I was chatting with a couple of my girlfriends recently. Somehow, we got on the topic of age differences in spouses.  My dad was 12 years older than my mom.  They asked me how old my mom was when my dad died? I was shocked when I remembered that she was ONLY 72  –  too close to my own age for comfort! She seemed so old at the time.

By the time my dad died from colon cancer, Mom already had a history of breast cancer, a heart attack, and coronary bypass surgery.  She also cared for my dad at home until he died.  I know she wanted to do some traveling, but poor health quickly caught up with her and she wasn’t able to spend her later solo years the way she had hoped.

Fast forward to 2023.

I have a number of single friends who are my contemporaries.  They are all healthy, able to travel, and are 100% engaged.

My new friend is a great example.  She has been widowed for almost 20 years.  After she retired from her tech career, she was a ski bum for a bit and is still an avid golfer.  She moved to our neighborhood recently from another state and has jumped into life here with gusto.  In addition to golf, she goes to the gym regularly, and we are walking buddies.  Speaking of walking, her dog also keeps her moving. She recently took an art class and is always on the lookout for learning opportunities.  She is on the board of our home owner’s association and active in a local women’s club.  I can’t keep up with her 😊!

Her son and his family lives nearby and she sees them regularly.  But, she has her own life here. While she makes frequent visits back to her former haunts, she is fully engaged in this community.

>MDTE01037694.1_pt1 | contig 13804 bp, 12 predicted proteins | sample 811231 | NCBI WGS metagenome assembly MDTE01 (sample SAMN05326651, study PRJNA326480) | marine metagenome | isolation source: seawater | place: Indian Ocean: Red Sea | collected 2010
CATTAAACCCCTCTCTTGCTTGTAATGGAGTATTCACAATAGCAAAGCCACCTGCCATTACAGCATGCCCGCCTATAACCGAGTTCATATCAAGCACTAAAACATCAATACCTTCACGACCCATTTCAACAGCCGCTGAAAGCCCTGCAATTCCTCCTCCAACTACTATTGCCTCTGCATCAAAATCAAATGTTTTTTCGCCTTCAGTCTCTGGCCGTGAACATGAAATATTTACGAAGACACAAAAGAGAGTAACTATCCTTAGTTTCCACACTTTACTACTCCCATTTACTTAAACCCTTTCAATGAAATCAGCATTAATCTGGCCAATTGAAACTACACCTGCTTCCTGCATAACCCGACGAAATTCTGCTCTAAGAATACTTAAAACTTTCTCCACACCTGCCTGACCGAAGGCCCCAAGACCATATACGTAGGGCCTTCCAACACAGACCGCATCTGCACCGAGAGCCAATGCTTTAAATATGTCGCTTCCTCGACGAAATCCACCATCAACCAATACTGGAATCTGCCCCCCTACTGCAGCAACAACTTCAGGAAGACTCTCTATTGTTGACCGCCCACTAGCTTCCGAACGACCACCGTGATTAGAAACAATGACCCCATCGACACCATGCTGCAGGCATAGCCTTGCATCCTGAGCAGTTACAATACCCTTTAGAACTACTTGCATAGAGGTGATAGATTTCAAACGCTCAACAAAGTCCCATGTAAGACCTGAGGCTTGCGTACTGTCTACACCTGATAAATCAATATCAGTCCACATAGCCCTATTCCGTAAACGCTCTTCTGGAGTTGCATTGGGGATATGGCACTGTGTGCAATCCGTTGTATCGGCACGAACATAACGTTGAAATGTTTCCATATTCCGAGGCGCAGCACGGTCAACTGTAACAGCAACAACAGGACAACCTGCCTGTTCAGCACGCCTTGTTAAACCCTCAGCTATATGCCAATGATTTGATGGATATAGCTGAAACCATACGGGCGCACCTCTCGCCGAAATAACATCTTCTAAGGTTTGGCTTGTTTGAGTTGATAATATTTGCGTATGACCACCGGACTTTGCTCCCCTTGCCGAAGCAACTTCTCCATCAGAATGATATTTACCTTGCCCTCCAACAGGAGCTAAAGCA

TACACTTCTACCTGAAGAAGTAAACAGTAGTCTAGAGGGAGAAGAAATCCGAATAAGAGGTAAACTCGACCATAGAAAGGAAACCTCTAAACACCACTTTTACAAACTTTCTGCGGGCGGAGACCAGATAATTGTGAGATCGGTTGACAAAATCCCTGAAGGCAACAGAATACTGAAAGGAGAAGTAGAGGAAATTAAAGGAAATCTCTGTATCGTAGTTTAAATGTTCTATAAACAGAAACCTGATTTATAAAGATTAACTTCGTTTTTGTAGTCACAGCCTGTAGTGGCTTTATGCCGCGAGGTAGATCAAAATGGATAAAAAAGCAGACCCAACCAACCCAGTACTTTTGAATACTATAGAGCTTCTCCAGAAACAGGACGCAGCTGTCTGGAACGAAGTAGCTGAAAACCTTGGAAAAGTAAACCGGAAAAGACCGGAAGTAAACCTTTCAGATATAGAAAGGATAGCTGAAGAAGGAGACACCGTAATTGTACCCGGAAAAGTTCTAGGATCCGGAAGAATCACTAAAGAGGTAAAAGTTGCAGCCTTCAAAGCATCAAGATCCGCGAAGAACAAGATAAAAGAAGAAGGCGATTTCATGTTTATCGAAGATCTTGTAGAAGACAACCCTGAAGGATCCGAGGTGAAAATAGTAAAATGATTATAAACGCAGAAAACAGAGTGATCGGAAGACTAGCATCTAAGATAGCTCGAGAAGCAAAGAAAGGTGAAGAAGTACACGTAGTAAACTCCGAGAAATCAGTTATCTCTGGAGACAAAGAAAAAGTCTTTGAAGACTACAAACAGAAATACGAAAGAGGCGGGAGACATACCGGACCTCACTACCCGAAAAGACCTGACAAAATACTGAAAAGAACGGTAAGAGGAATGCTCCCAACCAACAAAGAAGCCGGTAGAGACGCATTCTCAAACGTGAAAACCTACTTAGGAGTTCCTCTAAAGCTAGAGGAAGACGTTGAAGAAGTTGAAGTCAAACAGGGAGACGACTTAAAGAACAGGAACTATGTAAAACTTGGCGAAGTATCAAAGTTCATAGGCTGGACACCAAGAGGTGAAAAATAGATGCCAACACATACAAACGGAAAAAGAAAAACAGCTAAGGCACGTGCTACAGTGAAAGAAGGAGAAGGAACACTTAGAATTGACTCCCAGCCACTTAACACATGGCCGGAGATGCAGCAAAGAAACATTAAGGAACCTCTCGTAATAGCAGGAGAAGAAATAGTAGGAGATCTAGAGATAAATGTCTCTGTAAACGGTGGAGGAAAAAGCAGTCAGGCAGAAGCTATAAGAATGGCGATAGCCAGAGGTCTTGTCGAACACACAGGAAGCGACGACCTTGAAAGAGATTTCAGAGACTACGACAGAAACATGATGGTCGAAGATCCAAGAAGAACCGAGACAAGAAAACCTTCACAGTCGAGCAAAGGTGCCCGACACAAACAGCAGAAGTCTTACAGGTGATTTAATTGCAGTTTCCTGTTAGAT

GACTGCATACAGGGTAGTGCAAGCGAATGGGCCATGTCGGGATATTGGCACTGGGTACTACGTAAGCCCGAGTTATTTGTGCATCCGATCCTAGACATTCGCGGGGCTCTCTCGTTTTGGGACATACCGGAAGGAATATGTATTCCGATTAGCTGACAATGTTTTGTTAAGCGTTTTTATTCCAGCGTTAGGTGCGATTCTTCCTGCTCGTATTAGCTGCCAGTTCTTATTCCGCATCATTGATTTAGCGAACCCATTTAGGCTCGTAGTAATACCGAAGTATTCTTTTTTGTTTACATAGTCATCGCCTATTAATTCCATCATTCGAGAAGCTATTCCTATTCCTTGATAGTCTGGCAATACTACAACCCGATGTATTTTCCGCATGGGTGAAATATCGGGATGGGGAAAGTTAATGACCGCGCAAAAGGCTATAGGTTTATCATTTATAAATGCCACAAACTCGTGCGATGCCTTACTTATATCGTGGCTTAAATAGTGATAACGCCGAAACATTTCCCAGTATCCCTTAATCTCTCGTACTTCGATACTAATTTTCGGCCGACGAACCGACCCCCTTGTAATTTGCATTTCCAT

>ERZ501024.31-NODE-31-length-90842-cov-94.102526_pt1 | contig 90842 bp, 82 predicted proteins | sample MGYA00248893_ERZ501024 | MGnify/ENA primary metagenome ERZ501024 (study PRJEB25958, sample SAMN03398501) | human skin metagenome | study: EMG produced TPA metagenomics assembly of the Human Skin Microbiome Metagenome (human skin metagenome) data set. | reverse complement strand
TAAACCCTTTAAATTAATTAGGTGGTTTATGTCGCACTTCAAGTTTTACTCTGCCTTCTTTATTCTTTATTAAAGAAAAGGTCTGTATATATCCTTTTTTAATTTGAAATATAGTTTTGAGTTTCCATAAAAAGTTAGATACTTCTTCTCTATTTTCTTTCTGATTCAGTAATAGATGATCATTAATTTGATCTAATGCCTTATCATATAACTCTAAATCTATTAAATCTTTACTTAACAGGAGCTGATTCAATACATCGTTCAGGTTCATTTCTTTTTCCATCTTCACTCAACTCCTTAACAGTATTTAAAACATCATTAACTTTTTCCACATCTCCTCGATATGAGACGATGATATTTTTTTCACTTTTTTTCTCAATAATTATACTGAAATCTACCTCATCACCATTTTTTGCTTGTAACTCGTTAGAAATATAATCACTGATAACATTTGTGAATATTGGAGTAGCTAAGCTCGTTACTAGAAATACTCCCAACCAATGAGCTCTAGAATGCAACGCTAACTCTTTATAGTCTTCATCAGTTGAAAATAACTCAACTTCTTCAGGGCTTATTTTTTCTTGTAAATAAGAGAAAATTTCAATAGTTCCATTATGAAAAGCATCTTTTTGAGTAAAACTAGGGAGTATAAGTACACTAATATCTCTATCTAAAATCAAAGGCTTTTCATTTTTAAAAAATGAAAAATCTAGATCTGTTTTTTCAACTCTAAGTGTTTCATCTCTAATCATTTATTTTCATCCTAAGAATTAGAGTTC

I follow Cindy Hattersley Design.  Her recent post, Can You Change Your Life At Any Age?, was a keeper.  It brought my new friend to mind. Cindy linked to a great Healthline article with 13 tips for aging gracefully – it is a ‘one stop shop” blueprint with everything I needed to know on the subject and is worth a read:

  1. Be kind to your skin
  2. Exercise
  3. Mind your diet
  4. Mental health matters
  5. Stay physically active
  6. Lower your stress
  7. Quit smoking and decrease alcohol consumption
  8. Get enough sleep
  9. Find new hobbies
  10. Practice mindfulness
  11. Drink plenty of water
  12. Take care of your mouth
  13. See a doctor regularly

Maintain a healthy lifestyle, surround yourself with people you love, and do things that bring you joy.

Adrienne Santos-Longhurst

My friend follows these tips to a tee (pardon the pun). I best catch up!



Like many people I know, we went to a Man Called Otto, starring Tom Hanks, last weekend.  I was a reluctant Otto goer.  I saw the original 2015 movie, A Man Called Ove, a few years ago and loved it.  I thought this might just be a sanitized version of a gem.